Conservative Party 'cheated' election laws to win seats in General Election, whistleblowers claim

Ben Kentish
The Conservative's Battle2015 campaign transported activists to marginal constituencies around the country: Matt Cardy/Getty Images

Two Conservative activists have accused the party of “telling lies” over allegations it broke election laws in a number of key seats in the lead-up the 2015 General Election.

Gregg and Louise Kinsell, who campaigned for the party in several marginal constituencies, said Tory officials’ claims they had not acted illegally were untrue.

An investigation by Channel 4 has found the Conservatives transported busloads of volunteers to marginal seats to help with campaigning, but that these expenses, including travel and accommodation costs, were not registered on local spending reports.

Conservative officials have consistently denied the activists taking part in the 'Battlebus2015' campaign were helping local candidates, instead claiming they were only helping to disseminate national messages. The operation would therefore be classed as a national expense rather than a local one.

Speaking last year, then Prime Minister David Cameron said: “Lots of political parties have these bus tours - you know buses that go round different constituencies and this is a national expense.”

However, Mr and Ms Kinsell said they took part in the Battebus tours and had campaigned for local candidates in every area they visited.

“When you hear that they’re saying that we went down and we were just giving the central government message, no, no we weren’t,” Ms Kinsell told Channel 4.

“I’m not going to lie about that. No we weren’t ... They’re telling lies about what we did. We duped people on the doors. It feels like cheating and I don’t like that... We were on the bus, we know what happened. We know what we were doing, and they know what we were doing.”

She added: “They’ve cheated and formed a government that affects the whole of the country: money, education, NHS, everything and they’ve cheated. How does that make them right to form a government? It doesn’t. It doesn’t and it wouldn’t matter what party they were that stands.”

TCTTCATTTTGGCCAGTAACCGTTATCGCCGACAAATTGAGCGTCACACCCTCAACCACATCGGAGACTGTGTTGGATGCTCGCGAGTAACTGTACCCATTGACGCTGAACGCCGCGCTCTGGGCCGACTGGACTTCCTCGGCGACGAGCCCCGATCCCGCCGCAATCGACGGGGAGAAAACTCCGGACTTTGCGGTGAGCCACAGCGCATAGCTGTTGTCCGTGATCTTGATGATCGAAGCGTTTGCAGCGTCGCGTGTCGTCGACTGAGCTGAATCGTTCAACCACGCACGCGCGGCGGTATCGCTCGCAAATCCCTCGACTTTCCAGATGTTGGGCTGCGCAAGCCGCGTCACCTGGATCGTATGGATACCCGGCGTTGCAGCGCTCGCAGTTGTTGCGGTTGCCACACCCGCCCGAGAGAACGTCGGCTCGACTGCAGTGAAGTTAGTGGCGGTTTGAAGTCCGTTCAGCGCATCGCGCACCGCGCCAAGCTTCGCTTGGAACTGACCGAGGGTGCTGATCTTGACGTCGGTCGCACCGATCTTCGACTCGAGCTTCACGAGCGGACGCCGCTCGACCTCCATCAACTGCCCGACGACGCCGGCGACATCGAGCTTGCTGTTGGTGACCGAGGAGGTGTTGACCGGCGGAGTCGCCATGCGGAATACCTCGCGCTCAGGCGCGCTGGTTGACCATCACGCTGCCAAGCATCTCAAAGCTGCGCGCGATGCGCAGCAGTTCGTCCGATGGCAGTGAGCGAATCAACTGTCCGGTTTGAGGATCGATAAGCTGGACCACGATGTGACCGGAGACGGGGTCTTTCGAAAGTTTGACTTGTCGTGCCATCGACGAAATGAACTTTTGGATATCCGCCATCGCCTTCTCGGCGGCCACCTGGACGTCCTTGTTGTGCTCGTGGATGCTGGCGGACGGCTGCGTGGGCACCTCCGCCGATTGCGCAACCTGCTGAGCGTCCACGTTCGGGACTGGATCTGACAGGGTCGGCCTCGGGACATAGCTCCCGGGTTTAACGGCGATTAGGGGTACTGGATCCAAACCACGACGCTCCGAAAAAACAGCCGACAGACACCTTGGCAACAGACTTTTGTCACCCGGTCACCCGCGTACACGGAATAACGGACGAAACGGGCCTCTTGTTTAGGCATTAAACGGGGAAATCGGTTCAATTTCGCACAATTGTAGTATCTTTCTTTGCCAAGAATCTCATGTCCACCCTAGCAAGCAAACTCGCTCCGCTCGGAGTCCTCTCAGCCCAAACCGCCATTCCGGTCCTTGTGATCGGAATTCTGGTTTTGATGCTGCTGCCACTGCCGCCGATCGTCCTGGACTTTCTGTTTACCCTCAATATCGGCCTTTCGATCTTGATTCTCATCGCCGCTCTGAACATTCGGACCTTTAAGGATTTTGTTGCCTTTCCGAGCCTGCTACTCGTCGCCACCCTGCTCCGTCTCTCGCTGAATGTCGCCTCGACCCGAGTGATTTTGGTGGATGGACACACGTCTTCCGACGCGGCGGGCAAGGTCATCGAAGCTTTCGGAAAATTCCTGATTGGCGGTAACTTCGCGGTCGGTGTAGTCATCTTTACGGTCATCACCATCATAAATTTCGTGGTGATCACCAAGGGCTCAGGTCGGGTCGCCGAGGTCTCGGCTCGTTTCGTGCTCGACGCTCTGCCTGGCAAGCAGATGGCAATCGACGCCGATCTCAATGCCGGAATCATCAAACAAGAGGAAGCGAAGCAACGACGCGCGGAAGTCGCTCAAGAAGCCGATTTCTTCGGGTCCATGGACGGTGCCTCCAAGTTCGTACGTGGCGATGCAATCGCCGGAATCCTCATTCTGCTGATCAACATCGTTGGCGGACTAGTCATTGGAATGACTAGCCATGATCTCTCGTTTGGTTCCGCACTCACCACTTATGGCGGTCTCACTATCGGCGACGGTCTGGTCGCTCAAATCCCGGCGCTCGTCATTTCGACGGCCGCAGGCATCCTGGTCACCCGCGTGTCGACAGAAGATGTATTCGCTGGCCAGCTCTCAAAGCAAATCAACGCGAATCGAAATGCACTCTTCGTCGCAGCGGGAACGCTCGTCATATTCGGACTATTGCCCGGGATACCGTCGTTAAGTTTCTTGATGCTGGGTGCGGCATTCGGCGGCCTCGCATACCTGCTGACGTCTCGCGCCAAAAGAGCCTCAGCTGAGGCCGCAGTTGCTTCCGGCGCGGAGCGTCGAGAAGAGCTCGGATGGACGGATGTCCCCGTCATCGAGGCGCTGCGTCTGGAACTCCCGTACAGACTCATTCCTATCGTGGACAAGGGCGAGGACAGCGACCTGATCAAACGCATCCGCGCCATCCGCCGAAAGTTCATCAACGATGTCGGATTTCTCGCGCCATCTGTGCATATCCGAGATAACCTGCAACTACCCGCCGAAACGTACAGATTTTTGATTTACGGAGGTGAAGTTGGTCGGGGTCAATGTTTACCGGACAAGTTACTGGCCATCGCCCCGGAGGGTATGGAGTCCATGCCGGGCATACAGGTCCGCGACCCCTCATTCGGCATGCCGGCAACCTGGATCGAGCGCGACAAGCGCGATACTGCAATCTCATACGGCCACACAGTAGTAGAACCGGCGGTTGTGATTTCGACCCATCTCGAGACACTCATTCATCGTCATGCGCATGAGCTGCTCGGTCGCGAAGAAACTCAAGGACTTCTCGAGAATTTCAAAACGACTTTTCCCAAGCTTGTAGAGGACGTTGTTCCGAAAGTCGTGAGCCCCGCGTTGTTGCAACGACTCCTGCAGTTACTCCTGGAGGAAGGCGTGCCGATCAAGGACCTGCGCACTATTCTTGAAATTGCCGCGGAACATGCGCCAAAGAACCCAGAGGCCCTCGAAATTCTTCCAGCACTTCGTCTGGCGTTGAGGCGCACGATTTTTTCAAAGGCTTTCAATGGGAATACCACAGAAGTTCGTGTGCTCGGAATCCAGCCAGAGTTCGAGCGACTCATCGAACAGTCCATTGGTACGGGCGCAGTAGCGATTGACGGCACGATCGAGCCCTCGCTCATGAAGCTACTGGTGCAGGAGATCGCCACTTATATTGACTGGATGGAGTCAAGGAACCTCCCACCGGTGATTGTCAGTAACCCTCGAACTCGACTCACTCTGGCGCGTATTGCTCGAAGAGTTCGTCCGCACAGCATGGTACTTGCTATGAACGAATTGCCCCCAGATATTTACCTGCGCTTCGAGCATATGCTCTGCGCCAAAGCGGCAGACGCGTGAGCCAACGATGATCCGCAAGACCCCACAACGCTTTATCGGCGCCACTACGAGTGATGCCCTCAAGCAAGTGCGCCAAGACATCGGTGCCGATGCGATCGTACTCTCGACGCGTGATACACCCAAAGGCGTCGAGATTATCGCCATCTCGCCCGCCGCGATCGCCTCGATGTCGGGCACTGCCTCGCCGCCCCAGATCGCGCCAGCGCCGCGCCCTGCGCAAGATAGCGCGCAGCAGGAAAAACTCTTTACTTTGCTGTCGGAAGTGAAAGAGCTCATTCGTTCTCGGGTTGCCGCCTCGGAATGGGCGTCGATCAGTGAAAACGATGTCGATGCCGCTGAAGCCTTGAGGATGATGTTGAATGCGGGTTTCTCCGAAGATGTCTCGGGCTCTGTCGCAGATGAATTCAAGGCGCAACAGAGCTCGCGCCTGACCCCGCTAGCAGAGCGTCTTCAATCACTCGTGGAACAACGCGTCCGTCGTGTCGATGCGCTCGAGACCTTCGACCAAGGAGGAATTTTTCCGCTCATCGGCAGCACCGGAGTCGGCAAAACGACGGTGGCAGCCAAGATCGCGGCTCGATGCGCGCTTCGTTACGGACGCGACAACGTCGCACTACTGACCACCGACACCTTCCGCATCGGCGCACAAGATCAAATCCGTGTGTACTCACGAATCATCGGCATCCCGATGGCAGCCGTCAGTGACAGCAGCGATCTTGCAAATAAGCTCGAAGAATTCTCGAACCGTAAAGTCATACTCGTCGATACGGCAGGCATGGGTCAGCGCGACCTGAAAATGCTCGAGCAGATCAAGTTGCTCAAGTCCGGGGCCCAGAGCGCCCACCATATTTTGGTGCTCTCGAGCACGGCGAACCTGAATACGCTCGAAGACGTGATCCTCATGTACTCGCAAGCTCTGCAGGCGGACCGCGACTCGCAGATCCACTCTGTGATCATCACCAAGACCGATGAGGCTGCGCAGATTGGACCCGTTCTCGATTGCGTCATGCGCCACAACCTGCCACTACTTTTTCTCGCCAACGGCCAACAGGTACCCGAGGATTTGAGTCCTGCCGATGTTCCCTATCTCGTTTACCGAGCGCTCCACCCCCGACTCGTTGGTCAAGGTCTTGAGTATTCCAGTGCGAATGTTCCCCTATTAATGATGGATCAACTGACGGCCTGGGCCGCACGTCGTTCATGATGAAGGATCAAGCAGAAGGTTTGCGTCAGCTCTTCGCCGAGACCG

Ms Kinsell said it was obvious Battlebus activists were there to support local candidates.

“We had leaflets with their name on and rosettes with their name on… [To claim this was a national campaign] is rubbish, absolute rubbish … We were definitely canvassing for the local candidate. will absolutely swear on anything.

“In each area you were speaking about the local candidate and what he wants to do for you, not the big government in London, but what this man who lives here, what he wants to do for you, what he wants to change.”

There was a sense of “let’s cover this up” about the controversy and the nature of what actually happened on the Battlebus tour, she said.

David Cameron had insisted the costs of the Battlebus operation were 'national expenses'

Gregg Kinsell added: “If people are saying, and the MPs concerned in these areas are saying, it was part of a greater expense nationally for the Conservatives, that is a lie and an obvious falsehood. In that case I feel especially motivated to go to the police and go to the Electoral Commission.”

The Battlebus2015 tour saw Conservative activists transported to 29 marginal seats in the South West, the Midlands and the North of England in the days immediately before the election.

If the activists were supporting local candidates then this expense should have been declared when local parties registered their election expenses. This did not happen.

The allegations have led a number of police forces to open investigations in the seats of more than 20 current MPs.

Reports earlier in the week suggested Downing Street officials were “deeply worried” about the investigation and feared the election result in a number of seats could be declared void, thereby triggering a series of by-elections.

A Conservative spokesman said: “We are cooperating with the ongoing investigations.”

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